Best buddy CIA agents FDR [Franklin] (Chris Pine) and Tuck (Tom Hardy) are marked for death by Heinrich, an enemy of the CIA. He marks them for death because they killed his brother. They get pulled out of the field because of this. Tuck decides to insert some fun into his life by trying online dating. He meets the beautiful Lauren (Reese Witherspoon), and he is immediately stricken. FDR is also stricken when he flirts with her in a video store – and he soon swoons her into a date. The two budaroo’s soon find out they’re dating the same woman, and they “respectfully” decide to keep quiet and let her make the decision. Though, they’re finding being respectful is a little harder than expected, and they put cameras all over her home and start sabotaging each other’s dates.

Oh, you know that old buddy comedy formula. They each vow that this something-or-rather competition (in this case, winning the affection of a sexy gal) will not get in the way of their friendship. However, that promise is never kept. And then they’re all magically hunky-dory in the end.

If you go into this expecting full-blown quality action, you won’t get it. There are about four action sequences that are enjoyable, but mediocre. And they are certainly not memorable. This is very much a romantic comedy. Though, it is more comedy than romance. It’s mostly hilarious with some comedy lacking in a few areas of the film. The three protagonists are likeable, but hypocritical.

SPOILER ALERT: When Lauren finds out that FDR and Tuck knew each other, she gets angry and says “I trusted you.” Well, lady, you’re the one who was dating two men at the same time. Then she immediately forgives the two lads. END OF SPOILERS.

The story is okay, but it’s very predictable. In the simplest of words, it’s just a story of retaliation. The main protagonists just go after each other after one sabotages one’s date, and it’s just a never-ending cycle. The story certainly isn’t one for the ages, and it really isn’t a film I’d like to endure again any time soon. Mostly because it has some of the worst storytelling I’ve ever seen. The general premise is an okay one, but it’s just brought down by a few aspects. This is mostly the Heinrich sub-plot. The writers never really forget about him, but they don’t make his character anything special. They drop a few reminders throughout the film that he’ll probably return. Also, the storytelling is so bad, that I’m 95% sure they never even tell us why they’re after Heinrich. Sure, some characters say: “What does this have to do with the Heinrich case?” But I don’t think they ever even bothered to tell us. Sure, it might be ‘If I tell you, I’ll have to kill you’ confidential, but we, as the audience, what to know! Also, the only reason FDR and Lauren really hit it off was because Lauren was trying to make an ex-boyfriend jealous, and the writers completely forgot about him after the fact.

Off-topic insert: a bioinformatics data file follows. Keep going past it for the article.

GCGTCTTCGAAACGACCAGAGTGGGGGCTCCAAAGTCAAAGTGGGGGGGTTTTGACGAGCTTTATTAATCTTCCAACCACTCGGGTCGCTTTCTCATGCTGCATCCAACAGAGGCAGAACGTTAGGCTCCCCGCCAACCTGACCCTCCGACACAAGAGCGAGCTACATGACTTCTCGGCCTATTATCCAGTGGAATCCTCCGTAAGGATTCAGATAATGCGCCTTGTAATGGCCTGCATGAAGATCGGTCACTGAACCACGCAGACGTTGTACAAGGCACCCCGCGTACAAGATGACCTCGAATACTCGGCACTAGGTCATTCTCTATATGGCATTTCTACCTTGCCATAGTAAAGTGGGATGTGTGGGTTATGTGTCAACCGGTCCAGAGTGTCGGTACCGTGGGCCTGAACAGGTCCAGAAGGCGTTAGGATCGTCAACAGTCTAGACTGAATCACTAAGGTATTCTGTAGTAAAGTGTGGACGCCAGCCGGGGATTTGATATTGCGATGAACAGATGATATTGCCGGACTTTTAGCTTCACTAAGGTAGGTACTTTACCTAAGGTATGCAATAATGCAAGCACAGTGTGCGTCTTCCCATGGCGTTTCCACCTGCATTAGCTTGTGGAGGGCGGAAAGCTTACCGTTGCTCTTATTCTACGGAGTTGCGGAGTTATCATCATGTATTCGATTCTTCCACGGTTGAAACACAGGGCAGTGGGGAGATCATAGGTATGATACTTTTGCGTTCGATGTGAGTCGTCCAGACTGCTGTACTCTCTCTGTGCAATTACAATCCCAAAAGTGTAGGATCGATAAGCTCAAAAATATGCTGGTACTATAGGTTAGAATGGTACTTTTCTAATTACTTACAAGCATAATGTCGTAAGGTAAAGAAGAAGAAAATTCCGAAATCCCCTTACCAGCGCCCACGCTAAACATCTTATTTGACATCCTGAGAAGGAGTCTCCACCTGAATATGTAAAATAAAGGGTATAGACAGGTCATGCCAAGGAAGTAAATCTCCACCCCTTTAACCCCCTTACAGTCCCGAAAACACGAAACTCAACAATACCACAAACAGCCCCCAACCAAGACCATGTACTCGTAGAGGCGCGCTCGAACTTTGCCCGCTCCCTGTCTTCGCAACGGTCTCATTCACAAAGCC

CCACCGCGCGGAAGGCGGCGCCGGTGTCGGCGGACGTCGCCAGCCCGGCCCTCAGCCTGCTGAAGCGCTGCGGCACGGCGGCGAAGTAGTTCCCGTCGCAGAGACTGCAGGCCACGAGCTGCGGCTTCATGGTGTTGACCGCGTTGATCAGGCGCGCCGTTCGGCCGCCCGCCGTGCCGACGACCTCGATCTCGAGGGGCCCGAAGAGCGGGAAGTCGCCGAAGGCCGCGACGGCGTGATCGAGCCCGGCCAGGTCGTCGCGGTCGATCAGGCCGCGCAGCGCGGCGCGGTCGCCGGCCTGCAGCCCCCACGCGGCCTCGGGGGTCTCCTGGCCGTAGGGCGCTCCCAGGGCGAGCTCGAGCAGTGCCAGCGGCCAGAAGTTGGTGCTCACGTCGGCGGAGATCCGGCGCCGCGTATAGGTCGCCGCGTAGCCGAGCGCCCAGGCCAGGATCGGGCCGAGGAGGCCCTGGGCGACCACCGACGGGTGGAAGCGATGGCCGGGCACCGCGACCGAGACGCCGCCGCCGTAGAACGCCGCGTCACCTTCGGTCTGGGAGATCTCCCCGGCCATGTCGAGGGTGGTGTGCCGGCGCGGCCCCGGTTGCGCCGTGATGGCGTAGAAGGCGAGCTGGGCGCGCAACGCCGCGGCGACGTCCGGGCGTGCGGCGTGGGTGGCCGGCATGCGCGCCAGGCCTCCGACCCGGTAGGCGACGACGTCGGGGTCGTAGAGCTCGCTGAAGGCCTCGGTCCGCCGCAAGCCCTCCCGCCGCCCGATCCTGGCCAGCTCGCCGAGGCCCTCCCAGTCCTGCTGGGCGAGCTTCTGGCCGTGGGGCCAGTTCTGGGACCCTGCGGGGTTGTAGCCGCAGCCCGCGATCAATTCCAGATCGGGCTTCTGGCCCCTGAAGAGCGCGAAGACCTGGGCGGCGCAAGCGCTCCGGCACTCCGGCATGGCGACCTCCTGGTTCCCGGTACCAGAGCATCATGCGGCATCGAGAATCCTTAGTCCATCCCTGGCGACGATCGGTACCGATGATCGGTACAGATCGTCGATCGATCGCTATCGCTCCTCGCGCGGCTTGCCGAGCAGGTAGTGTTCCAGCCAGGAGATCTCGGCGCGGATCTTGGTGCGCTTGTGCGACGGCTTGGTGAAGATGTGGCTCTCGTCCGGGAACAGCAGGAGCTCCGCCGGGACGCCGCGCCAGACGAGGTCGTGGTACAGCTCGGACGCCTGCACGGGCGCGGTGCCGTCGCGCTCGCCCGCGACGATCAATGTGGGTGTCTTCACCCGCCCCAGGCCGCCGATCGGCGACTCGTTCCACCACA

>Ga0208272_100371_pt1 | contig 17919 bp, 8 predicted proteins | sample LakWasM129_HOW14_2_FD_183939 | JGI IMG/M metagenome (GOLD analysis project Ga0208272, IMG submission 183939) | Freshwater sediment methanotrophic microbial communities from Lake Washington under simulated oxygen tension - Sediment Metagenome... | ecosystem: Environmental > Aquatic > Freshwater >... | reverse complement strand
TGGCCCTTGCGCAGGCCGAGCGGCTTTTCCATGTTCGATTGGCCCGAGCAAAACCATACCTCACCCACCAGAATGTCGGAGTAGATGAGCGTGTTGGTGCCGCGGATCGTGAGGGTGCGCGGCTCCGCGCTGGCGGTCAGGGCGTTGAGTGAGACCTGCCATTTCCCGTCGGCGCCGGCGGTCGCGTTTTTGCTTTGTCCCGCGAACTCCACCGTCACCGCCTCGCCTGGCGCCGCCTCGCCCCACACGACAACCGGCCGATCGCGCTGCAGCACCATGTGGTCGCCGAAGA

This Means War is by no means a horrid film, it is only a flawed and an extremely mediocre one. It’s a fun, funny and entertaining ride, that just gets completely brought down by a far-too average story, lack of action, poor storytelling and characters that are hard to care for completely.

This also violated the rule of ‘Don’t show a movie that’s better than your own.’ In a nutshell, don’t freaking show Gone with the Wind in your movie!

Score: 60 out 100

The Dark Knight Rises (2012)

The Dark Knight Rises

Release Date: July 20, 2012

Director: Christopher Nolan